Computing A-level taken by record-high number of female students
Over a third of women achieved high grades in the subject compared with 26% of men
More female students in the UK had chosen to take this year’s Computing A-level than ever before, with an increase of 21% since last year, according to data from the Joint Council for Qualifications (JCQ).
Over the last five years, the number of female students choosing the Computing A-level has seen a significant increase, from 456 in 2015 to 1,797 this year.
Overall entries for A-level Computing increased by 12% this year, with the BCS, The Chartered Institute for IT finding that a record number of students totalling 21,000 were admitted to Computer Science degree courses through UCAS.
According to the BCS, this also contributed to narrowing the gender gap by 1.3% from 2019 to 2020 as well as increasing applications from women by 12% compared to 0.9% for men.
Women now constitute 15% of all entries to the subject, the professional body for IT found, and with overwhelming success. More than a third (34%) of women achieved an A or A* in Computing, compared with over a quarter (26%) of men, despite around 36% of young people having their grades marked down because of the unprecedented evaluation system implemented due to the pandemic.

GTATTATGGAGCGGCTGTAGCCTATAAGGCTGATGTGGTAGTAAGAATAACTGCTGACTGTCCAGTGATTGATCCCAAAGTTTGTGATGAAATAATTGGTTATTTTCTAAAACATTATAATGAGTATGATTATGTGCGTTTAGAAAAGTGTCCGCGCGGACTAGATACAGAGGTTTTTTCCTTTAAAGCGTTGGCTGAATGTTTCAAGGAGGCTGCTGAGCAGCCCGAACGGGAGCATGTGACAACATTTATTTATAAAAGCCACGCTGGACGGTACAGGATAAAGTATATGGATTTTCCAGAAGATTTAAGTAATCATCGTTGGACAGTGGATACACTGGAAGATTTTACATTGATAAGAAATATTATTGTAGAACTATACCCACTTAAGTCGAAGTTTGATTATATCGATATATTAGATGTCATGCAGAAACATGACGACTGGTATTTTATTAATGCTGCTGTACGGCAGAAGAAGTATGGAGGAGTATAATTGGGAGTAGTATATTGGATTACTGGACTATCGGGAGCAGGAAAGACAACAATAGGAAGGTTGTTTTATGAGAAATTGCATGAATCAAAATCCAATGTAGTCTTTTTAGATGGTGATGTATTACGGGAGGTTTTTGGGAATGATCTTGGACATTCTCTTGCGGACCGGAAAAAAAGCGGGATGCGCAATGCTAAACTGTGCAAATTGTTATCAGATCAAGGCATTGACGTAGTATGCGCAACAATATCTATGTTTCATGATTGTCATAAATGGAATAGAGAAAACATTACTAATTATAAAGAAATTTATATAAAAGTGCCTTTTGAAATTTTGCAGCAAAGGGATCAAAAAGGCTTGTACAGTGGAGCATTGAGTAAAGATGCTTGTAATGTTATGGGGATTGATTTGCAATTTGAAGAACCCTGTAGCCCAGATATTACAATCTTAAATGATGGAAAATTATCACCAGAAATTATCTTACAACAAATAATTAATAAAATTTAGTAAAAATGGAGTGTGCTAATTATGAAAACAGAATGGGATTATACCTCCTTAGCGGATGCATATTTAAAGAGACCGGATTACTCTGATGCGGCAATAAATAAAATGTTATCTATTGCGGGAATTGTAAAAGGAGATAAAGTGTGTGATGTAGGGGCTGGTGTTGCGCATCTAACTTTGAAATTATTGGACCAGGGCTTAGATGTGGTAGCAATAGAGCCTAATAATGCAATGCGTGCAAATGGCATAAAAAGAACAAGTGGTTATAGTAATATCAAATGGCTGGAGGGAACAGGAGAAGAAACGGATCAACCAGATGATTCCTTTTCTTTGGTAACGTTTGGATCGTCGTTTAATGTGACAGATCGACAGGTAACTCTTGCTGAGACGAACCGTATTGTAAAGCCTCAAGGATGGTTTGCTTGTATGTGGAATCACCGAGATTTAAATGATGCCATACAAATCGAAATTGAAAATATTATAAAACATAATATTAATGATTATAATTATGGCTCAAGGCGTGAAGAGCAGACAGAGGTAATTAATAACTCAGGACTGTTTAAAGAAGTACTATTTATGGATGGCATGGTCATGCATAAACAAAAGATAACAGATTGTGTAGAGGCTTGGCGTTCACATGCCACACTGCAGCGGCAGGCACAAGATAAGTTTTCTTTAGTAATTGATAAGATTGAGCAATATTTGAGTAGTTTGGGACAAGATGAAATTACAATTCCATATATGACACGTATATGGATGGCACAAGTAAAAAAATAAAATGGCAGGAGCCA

Commenting on the findings, BCS director of Education Julia Adamson said that the popularity of the subject "continues to grow" and "rapidly increase its appeal amongst female students", adding that women "are historically an under-represented group in tech".
"This should, in turn, broaden and enrich the pipeline to further study and employment in computing-related fields. However, female students only account for 15% of overall entries to Computer Science A-level, so there is still a lot more work to do," said Adamson, before adding that the record number of students being accepted to universities to study computer science positive news, as "the UK economy is increasingly relying on tech to turbocharge its recovery".
BCS president Rebecca George called for "innovation in IT and tech to be driven by professional, highly competent, ethical and diverse teams consisting of talented men and women from a range of backgrounds".
"It is essential that we turn their [female students’] demand for academic study of tech and digital subjects into strong progress on diversity and inclusion when they get to the workplace," said George.
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